On 12/09/2014 05:00 PM, Jim Rollenhagen wrote:
On Tue, Dec 09, 2014 at 04:01:07PM +0400, Vladimir Kozhukalov wrote:
Just a short explanation of Fuel use case.

Fuel use case is not a cloud. Fuel is a deployment tool. We install OS on
bare metal servers and on VMs
and then configure this OS using Puppet. We have been using Cobbler as our
OS provisioning tool since the beginning of Fuel.
However, Cobbler assumes using native OS installers (Anaconda and
Debian-installer). For some reasons we decided to
switch to image based approach for installing OS.

One of Fuel features is the ability to provide advanced partitioning
schemes (including software RAIDs, LVM).
Native installers are quite difficult to customize in the field of
(that was one of the reasons to switch to image based approach). Moreover,
we'd like to implement even more
flexible user experience. We'd like to allow user to choose which hard
drives to use for root FS, for
allocating DB. We'd like user to be able to put root FS over LV or MD
device (including stripe, mirror, multipath).
We'd like user to be able to choose which hard drives are bootable (if
any), which options to use for mounting file systems.
Many many various cases are possible. If you ask why we'd like to support
all those cases, the answer is simple:
because our users want us to support all those cases.
Obviously, many of those cases can not be implemented as image internals,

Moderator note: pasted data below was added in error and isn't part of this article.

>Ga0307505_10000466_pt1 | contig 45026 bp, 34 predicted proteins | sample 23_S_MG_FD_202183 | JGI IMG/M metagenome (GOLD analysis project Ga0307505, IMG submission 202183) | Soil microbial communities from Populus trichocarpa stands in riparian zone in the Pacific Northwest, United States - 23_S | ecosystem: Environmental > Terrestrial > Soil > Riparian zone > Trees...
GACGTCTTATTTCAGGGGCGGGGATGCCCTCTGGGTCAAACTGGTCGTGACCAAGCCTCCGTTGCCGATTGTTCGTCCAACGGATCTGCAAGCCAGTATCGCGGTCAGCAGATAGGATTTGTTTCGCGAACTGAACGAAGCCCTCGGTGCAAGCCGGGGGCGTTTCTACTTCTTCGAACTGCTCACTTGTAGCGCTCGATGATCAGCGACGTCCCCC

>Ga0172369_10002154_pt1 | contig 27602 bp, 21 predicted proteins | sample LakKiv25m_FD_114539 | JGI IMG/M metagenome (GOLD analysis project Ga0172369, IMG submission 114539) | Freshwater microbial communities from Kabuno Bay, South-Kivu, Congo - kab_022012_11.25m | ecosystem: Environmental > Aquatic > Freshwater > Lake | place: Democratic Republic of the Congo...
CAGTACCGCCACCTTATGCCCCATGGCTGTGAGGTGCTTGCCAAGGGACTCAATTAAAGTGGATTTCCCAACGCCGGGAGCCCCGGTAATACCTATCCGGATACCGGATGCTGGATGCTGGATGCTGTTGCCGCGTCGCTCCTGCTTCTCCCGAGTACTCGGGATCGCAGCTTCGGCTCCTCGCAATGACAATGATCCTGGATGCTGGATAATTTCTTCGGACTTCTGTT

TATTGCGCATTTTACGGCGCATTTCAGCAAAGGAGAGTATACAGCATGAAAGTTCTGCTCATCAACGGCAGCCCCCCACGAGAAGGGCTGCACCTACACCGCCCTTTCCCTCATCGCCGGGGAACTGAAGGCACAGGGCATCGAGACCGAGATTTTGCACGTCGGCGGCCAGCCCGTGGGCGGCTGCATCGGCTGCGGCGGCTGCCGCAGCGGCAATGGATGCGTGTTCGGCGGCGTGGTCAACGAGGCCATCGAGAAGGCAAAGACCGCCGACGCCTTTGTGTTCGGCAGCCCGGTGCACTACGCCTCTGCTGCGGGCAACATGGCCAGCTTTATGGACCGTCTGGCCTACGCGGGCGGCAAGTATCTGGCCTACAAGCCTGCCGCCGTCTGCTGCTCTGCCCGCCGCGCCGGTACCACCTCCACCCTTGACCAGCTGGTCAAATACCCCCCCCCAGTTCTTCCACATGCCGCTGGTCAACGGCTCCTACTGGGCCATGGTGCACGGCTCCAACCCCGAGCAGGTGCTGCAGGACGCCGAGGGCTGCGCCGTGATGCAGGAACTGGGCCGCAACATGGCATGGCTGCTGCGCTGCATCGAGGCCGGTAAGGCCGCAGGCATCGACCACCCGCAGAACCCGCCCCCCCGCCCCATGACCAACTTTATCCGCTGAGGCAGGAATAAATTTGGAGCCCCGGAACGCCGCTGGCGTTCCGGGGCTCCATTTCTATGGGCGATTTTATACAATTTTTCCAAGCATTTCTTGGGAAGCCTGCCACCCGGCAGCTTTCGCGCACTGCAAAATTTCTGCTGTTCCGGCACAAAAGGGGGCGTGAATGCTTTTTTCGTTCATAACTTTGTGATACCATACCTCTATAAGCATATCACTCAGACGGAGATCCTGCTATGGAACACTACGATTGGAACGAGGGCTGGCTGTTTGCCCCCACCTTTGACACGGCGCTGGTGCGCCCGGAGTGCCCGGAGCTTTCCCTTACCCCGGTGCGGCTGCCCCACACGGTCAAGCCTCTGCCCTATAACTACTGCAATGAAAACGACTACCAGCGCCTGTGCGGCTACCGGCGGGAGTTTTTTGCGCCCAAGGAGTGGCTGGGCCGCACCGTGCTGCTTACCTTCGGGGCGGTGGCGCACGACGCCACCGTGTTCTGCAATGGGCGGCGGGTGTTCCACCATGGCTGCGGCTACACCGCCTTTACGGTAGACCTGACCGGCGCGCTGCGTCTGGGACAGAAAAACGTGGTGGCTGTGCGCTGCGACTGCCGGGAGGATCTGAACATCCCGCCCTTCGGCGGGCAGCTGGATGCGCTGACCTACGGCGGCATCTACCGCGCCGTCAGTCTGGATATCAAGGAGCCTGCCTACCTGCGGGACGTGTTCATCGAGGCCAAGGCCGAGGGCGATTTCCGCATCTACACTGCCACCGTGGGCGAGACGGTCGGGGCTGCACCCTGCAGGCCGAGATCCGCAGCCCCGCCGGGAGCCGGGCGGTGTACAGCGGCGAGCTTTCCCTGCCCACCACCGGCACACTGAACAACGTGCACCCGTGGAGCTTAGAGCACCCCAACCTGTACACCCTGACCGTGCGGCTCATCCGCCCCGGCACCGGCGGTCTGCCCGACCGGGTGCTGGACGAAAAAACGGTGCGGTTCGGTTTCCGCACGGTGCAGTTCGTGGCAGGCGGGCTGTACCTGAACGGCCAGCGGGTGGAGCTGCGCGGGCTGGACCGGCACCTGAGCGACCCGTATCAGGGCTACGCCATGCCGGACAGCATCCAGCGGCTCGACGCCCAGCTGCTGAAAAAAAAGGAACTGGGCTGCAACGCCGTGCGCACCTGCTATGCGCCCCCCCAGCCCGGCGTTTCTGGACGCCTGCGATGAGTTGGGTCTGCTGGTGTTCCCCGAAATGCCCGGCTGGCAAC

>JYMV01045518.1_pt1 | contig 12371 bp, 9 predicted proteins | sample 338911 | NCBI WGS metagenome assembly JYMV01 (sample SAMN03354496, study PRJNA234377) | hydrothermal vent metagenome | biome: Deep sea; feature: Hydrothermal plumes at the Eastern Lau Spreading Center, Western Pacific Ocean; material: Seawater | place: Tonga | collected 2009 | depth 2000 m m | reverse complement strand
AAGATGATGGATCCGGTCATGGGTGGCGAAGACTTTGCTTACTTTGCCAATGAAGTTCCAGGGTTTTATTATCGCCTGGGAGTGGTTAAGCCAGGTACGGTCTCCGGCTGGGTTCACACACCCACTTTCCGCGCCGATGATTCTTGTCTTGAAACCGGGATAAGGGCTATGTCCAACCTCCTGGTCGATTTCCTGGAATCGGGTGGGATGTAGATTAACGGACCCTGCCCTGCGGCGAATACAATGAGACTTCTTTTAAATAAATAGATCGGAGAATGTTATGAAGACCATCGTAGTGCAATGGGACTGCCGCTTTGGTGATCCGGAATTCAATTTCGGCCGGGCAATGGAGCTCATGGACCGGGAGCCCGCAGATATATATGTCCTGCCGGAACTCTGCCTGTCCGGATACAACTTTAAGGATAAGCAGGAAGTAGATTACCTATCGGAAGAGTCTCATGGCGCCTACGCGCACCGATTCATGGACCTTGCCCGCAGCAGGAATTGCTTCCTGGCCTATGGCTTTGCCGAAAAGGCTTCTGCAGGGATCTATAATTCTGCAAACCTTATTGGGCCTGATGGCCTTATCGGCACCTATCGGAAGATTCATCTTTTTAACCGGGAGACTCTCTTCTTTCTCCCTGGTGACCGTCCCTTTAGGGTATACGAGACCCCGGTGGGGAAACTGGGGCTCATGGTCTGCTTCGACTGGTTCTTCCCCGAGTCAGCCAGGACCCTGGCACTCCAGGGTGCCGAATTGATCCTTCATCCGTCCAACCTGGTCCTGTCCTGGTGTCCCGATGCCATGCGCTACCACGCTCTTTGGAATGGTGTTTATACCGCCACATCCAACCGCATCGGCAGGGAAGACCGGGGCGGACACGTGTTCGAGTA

some cases can not be also implemented on
configuration stage (placing root fs on lvm device).

As far as those use cases were rejected to be implemented in term of IPA,
we implemented so called Fuel Agent.
This is *precisely* why I disagree with adding this driver.

Nearly every feature that is listed here has been talked about before,
within the Ironic community. Software RAID, LVM, user choosing the
partition layout. These were reected from IPA because they do not fit in
*Ironic*, not because they don't fit in IPA.

Yes, they do not fit in Ironic *core* but this is a *driver*.
There is iLO driver for example. Good or bad is iLO management technology?
I don't know. But it is an existing vendor's solution. I should buy or rent
HP server for tests or experiments with iLO driver. Fuel is widely used
solution for deployment, and it is open-source. I think to have Fuel Agent
driver in Ironic will be better than driver for rare hardware XYZ for

If the Fuel team can convince enough people that Ironic should be
managing pets, then I'm almost okay with adding this driver (though I
still think adding those features to IPA is the right thing to do).

// jim

Important Fuel Agent features are:

* It does not have REST API
* it has executable entry point[s]
* It uses local json file as it's input
* It is planned to implement ability to download input data via HTTP (kind
of metadata service)
* It is designed to be agnostic to input data format, not only Fuel format
(data drivers)
* It is designed to be agnostic to image format (tar images, file system
images, disk images, currently fs images)
* It is designed to be agnostic to image compression algorithm (currently
* It is designed to be agnostic to image downloading protocol (currently
local file and HTTP link)